It seems like at some point in the future that serialization will be deprecated.
Somebody told me that since serialization is binary and once you store it to persistent storage or if you're talking to another computer running Java with different versions of objects of the same class (such as using RMI), that this is problematic since once you start doing these types of things that it becomes difficult to add instance variables to your objects.
Doesn't this violate encapsulation?
I don't remember where I heard or read this, but there is some speculation that serialization as we know it now (to a binary format) should be replaced with serialization to XML files which are more well-suited to handling version differences.
Is there any truth to these rumors?
Kaydell [ June 03, 2007: Message edited by: Barry Gaunt ]
As I know serialization is useful specially when you need to transfer objects over the network so that you could reconstruct an object on the another machine. Serialization is for storing object state to the persistent storage for later use.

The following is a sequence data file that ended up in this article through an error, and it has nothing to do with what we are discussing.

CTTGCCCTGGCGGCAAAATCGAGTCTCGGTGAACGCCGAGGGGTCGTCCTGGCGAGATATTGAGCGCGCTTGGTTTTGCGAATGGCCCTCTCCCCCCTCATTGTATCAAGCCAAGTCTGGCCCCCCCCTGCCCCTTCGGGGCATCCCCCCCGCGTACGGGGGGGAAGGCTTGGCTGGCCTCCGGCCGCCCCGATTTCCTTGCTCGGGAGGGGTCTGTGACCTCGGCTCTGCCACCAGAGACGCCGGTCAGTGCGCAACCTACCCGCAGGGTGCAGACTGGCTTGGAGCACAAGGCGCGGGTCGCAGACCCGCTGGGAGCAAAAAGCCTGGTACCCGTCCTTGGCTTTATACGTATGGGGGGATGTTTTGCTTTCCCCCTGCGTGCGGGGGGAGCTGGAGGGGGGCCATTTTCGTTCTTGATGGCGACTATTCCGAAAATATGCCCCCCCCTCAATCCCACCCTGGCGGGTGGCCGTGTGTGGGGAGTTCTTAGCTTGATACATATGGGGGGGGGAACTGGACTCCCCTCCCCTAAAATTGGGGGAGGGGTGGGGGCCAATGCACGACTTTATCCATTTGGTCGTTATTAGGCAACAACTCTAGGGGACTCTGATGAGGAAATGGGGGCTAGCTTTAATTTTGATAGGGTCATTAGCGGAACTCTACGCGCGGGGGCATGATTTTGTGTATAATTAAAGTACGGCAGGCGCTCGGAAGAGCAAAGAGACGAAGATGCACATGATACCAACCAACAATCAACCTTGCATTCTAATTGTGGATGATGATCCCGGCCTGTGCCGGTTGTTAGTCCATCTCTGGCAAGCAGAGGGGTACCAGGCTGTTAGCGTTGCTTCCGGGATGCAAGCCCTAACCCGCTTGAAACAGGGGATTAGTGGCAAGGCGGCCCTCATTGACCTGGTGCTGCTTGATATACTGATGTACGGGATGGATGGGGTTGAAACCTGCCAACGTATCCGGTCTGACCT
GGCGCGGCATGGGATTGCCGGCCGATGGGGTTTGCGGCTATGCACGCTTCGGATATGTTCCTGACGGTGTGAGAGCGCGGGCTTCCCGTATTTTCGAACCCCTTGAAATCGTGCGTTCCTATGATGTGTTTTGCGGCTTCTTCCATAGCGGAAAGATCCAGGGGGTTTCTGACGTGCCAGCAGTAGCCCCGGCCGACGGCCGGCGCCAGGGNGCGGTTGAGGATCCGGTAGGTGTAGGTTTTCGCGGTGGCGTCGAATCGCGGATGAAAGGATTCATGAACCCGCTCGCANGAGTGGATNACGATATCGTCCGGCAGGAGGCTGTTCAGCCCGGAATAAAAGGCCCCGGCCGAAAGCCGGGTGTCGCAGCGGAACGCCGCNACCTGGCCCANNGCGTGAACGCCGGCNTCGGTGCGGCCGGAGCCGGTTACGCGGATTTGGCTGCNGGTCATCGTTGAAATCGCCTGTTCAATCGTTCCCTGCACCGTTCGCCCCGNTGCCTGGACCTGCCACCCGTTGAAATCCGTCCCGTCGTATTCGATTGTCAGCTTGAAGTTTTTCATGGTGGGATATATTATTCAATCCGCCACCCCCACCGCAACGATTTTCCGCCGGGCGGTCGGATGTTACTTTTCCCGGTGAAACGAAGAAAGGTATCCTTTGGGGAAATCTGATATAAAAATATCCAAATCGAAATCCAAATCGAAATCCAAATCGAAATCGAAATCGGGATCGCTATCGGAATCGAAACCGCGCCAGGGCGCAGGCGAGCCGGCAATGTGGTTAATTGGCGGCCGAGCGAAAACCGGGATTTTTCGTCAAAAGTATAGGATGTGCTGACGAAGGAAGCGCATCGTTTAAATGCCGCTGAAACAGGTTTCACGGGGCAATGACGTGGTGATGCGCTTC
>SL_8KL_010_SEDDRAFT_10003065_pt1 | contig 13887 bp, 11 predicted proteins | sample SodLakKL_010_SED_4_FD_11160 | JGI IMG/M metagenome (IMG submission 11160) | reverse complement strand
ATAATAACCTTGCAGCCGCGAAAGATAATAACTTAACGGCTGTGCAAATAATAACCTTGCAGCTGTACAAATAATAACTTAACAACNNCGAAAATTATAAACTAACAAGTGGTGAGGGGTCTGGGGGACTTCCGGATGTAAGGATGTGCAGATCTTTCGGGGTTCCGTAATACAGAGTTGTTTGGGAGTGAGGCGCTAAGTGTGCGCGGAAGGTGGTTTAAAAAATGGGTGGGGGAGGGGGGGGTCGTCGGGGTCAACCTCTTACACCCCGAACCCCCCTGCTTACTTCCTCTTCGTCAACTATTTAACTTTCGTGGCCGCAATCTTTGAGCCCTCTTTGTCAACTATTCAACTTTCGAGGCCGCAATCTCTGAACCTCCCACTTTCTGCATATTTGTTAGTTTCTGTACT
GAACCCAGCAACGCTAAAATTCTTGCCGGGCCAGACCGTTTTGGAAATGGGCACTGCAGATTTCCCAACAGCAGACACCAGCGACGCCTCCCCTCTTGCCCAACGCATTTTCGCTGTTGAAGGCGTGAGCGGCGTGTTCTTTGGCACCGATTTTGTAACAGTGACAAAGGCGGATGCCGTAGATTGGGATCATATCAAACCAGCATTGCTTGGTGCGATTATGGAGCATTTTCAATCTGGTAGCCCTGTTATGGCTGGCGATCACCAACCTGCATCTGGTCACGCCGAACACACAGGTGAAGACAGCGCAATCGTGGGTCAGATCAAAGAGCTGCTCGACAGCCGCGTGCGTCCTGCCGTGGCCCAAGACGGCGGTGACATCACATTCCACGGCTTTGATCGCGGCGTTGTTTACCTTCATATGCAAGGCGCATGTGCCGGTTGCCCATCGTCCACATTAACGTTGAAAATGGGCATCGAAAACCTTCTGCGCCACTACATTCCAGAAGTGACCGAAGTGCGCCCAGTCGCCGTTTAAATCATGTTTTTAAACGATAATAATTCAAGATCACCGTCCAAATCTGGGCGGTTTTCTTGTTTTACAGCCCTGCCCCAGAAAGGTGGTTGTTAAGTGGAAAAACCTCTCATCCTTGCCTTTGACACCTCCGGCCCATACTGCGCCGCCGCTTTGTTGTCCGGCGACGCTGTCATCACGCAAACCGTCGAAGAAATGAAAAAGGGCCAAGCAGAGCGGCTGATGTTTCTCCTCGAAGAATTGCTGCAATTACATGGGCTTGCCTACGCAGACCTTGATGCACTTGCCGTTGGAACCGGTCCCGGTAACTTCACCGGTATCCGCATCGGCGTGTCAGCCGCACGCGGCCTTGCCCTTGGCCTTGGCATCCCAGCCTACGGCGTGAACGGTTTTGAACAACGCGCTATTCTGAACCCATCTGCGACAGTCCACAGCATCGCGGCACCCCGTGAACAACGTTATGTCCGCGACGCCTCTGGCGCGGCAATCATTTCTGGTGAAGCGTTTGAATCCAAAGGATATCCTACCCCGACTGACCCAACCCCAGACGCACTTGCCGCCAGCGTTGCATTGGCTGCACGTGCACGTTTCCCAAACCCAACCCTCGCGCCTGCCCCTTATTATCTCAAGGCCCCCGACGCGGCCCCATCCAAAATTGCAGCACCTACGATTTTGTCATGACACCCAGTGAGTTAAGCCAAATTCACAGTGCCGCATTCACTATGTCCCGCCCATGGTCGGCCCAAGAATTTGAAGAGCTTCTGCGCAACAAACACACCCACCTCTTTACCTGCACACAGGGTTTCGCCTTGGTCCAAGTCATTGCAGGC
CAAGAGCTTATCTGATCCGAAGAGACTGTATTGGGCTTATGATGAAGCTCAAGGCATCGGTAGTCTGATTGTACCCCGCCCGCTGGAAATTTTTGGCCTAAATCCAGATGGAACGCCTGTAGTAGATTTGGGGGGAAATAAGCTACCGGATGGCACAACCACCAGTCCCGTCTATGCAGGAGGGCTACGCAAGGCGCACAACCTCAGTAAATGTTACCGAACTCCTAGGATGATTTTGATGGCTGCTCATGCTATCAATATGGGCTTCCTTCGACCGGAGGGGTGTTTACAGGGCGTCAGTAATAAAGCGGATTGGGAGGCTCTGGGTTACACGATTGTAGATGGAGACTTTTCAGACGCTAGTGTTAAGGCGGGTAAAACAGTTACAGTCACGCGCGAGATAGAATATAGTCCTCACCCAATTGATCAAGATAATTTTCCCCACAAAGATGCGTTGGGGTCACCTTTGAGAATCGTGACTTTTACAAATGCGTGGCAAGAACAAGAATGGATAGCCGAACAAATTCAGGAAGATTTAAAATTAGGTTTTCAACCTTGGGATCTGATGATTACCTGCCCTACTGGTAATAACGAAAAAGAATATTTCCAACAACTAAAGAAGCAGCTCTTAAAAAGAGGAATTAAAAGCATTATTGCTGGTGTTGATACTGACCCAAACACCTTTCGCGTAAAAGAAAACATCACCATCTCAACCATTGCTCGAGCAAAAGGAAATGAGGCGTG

I see in various web applications, when it comes that you need to send an object of particular class over the network, your class must be serializable.
Not sure what you say, that XML will replace binary transformation of object. As I know in Hibernate technology it happens.
Interesting point. I suppose it does to some degree. Having the requirement that the receiver must have the same version of the class as the sender adds version information to the public knowledge about the object.
When you start going beyond your JVM, say to a persistance tool or passing objects over a network, you can introduce a lot of details with that potential. The boundaries between the ideal object model and the non-OO world are always a bit messy.
A good question is never answered. It is not a bolt to be tightened into place but a seed to be planted and to bear more seed toward the hope of greening the landscape of the idea. John Ciardi
Actually, you do not need to have the same class file on each end; you need to have compatible class files on each end. Serialization includes a versioning mechanism that allows you to modify your classes as needed and still be able to read old serialized data files. Google "serialversionuid".
JAXB is the most "official" way to do serialization to XML; there are loads of commercial and non-commercial tools that do it, too. XML serialization is handy for long-term storage and communication between Java and non-Java code. For communicating over a wire between Java programs, though, a binary wire format is always going to be most efficient. Whether its JRMP with serialization, or IIOP, or something else, there's a niche for it, and it's a different niche than is served by serialization to XML.